A Park County jury had in September convicted Large of two counts of burglary, felonies, and misdemeanor counts of hit and run and failure to notify the property owner after a motor vehicle crash. The jury, convened in September, also acquitted the 34-year-old on a count of felony larceny and hung on a misdemeanor count of interference with a peace officer.
According to the prosecution, on the night of Sept. 29, 2009, Large had stolen a spotting scope out of a Powell resident’s vehicle — constituting one count of burglary — and stole and wrecked another resident’s van. Before fleeing the crash scene on foot, Large took cigarettes out of the van — constituting a second instance of burglary.
Police canvassing the area apprehended a reportedly bloodied Large later that night.
The jury acquitted Large of felony larceny relating to the stolen van. However, a juror told the Tribune the panel believed Large stole the vehicle; jurors just did not believe it was worth $1,000 — a requisite for a felony theft charge.
Particularly damning for Large was the fact that blood matching his was found on the abandoned, wrecked van. The scope had been found in his abandoned bag, and cigarettes matching the brands taken from the van were found in his pockets.
Large, who represented himself at trial after not being able to cooperate with public defenders, had argued police and the victims in the case conspired to frame him for the crimes. Large indicated he had been involved in the night’s events, but that another individual was primarily responsible.
At sentencing last week, Large argued for a two- to four-year prison sentence, suspended in favor of probation, said Deputy Park County Attorney Tim Blatt.
In asking Judge Cranfill for the maximum sentence on counts last week, Blatt pointed to Large’s lengthy criminal history.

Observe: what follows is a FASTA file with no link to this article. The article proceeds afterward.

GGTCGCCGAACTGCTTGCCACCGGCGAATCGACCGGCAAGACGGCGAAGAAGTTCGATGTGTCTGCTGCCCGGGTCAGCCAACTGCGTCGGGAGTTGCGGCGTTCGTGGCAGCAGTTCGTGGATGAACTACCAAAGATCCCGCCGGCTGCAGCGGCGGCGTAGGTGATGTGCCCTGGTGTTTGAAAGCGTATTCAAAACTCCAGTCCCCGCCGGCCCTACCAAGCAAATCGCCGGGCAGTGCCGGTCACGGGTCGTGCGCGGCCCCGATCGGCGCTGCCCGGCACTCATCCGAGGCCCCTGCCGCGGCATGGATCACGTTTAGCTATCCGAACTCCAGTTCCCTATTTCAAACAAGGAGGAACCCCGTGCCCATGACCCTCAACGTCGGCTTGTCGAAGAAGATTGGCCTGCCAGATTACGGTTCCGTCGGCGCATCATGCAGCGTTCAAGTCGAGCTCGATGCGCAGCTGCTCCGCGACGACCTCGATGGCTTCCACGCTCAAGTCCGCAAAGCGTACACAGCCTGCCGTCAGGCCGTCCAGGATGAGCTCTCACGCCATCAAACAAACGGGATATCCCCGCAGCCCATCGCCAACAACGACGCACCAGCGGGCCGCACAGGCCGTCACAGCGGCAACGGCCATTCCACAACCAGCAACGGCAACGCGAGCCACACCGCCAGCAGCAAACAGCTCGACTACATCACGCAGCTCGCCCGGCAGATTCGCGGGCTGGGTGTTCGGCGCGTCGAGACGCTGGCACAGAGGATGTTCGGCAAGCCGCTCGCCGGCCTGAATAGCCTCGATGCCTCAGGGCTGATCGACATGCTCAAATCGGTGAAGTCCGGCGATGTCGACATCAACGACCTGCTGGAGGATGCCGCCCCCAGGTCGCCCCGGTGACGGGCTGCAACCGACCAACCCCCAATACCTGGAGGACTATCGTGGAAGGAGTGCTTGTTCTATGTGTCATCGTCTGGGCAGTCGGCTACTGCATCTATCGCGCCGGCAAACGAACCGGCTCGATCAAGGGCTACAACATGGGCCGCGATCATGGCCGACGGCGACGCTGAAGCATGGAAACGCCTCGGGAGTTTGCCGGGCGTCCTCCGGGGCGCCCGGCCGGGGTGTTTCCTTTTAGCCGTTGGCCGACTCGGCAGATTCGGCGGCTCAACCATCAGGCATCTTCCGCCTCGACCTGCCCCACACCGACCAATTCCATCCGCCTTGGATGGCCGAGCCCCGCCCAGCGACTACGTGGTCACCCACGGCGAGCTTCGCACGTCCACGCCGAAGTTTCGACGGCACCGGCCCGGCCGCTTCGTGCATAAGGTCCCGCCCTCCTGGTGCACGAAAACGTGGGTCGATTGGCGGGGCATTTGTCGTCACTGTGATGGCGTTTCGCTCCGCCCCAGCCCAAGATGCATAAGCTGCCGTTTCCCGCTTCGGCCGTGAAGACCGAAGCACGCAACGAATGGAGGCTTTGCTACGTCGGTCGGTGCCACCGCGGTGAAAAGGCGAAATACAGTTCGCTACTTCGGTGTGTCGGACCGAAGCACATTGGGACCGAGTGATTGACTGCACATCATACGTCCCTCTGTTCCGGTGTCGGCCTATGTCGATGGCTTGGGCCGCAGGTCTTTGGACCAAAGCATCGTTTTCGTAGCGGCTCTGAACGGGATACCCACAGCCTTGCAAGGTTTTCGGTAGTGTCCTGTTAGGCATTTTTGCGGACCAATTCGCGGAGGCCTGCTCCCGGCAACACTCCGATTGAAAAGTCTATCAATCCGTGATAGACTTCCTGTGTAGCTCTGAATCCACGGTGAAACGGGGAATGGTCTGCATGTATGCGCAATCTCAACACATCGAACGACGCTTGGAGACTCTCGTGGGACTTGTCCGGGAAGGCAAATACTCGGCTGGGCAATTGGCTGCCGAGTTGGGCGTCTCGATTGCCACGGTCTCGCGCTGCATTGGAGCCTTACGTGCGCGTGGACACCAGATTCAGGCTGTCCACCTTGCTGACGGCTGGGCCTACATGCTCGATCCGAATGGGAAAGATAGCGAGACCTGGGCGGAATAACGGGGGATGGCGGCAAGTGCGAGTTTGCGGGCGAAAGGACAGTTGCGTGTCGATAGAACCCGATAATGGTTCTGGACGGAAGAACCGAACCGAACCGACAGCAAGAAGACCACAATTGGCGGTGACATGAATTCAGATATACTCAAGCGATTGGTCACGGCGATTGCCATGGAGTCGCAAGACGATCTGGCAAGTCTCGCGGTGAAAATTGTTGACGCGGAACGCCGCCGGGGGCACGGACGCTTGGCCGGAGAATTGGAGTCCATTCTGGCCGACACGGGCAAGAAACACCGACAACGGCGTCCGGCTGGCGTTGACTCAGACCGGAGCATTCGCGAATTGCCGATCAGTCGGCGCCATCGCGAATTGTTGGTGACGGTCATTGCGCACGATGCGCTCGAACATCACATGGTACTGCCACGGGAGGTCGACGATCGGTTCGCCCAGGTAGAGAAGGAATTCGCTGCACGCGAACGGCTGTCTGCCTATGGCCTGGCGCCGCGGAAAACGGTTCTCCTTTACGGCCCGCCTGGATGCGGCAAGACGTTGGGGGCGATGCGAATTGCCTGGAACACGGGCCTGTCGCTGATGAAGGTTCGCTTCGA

“He (Large) had at least one criminal offense a year since 1994,” Blatt said in an interview last week.
Blatt said Large had been charged with more than two dozen felonies over the past 15 years, but had only one known felony conviction — a count of third-degree sexual assault in Utah.
In most cases, the felony charges ultimately were dismissed or reduced, Blatt said, with Large pleading guilty to misdemeanors. Large previously said in court that past charges against him had been overblown and were misunderstandings.
Court records and previous statements from Large indicate that he arrived in Powell in June 2009, driving a vehicle stolen out of Utah. It was only hours after arriving in town that Large was arrested on charges of driving under the influence of alcohol and unauthorized use of a motor vehicle. Large pleaded guilty to those charges and served 90 days in the Park County Detention Center; at the time he burglarized the two Powell vehicles, Large had been out of jail for roughly five days.
As a part of his sentence, Large was ordered to pay $2,940 in restitution to Annie Nading, the owner of the stolen van. That covers the sum she paid for the van in late 2008, the new transmission she had put into it and the cost of having the vehicle towed to an auto body shop — where it was determined to be a total loss.
Along with $395 in court fees and assessments, Large also was ordered to pay $1,000 to the owner of the truck he crashed the van into, covering the owner’s insurance deductible.
Blatt said he believed the testimony Nading, who said she and her husband had only recently been able to purchase a new vehicle, and Nevin Jacobs, whose spotting scope was stolen, was key in getting a maximum sentence.
Blatt said Large indicated he plans to appeal his conviction.